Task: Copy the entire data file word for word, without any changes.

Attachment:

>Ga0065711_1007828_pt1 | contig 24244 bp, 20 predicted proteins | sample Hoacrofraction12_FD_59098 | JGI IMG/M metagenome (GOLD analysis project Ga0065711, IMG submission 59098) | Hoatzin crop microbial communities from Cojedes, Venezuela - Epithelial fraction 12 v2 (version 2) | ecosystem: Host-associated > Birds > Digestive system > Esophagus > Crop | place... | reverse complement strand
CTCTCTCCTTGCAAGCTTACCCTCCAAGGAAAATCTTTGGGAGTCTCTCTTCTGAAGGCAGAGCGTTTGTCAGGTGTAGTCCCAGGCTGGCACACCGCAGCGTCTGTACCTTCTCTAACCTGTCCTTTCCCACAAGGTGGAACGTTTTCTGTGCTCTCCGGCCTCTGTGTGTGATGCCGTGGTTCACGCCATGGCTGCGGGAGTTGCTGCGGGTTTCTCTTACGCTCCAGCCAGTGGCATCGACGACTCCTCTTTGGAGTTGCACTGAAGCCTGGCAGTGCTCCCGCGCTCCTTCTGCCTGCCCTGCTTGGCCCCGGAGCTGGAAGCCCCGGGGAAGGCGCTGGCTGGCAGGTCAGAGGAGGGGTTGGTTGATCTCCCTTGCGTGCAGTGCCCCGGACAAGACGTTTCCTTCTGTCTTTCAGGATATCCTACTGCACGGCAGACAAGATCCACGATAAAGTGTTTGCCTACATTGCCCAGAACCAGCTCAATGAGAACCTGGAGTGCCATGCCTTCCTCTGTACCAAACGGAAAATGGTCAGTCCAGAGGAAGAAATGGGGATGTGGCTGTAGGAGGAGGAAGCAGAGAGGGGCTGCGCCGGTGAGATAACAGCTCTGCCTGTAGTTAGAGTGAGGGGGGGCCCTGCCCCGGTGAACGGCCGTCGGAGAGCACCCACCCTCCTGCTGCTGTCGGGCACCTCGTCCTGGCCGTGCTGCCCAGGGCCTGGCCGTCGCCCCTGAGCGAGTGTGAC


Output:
>Ga0065711_1007828_pt1 | contig 24244 bp, 20 predicted proteins | sample Hoacrofraction12_FD_59098 | JGI IMG/M metagenome (GOLD analysis project Ga0065711, IMG submission 59098) | Hoatzin crop microbial communities from Cojedes, Venezuela - Epithelial fraction 12 v2 (version 2) | ecosystem: Host-associated > Birds > Digestive system > Esophagus > Crop | place... | reverse complement strand
CTCTCTCCTTGCAAGCTTACCCTCCAAGGAAAATCTTTGGGAGTCTCTCTTCTGAAGGCAGAGCGTTTGTCAGGTGTAGTCCCAGGCTGGCACACCGCAGCGTCTGTACCTTCTCTAACCTGTCCTTTCCCACAAGGTGGAACGTTTTCTGTGCTCTCCGGCCTCTGTGTGTGATGCCGTGGTTCACGCCATGGCTGCGGGAGTTGCTGCGGGTTTCTCTTACGCTCCAGCCAGTGGCATCGACGACTCCTCTTTGGAGTTGCACTGAAGCCTGGCAGTGCTCCCGCGCTCCTTCTGCCTGCCCTGCTTGGCCCCGGAGCTGGAAGCCCCGGGGAAGGCGCTGGCTGGCAGGTCAGAGGAGGGGTTGGTTGATCTCCCTTGCGTGCAGTGCCCCGGACAAGACGTTTCCTTCTGTCTTTCAGGATATCCTACTGCACGGCAGACAAGATCCACGATAAAGTGTTTGCCTACATTGCCCAGAACCAGCTCAATGAGAACCTGGAGTGCCATGCCTTCCTCTGTACCAAACGGAAAATGGTCAGTCCAGAGGAAGAAATGGGGATGTGGCTGTAGGAGGAGGAAGCAGAGAGGGGCTGCGCCGGTGAGATAACAGCTCTGCCTGTAGTTAGAGTGAGGGGGGGCCCTGCCCCGGTGAACGGCCGTCGGAGAGCACCCACCCTCCTGCTGCTGTCGGGCACCTCGTCCTGGCCGTGCTGCCCAGGGCCTGGCCGTCGCCCCTGAGCGAGTGTGAC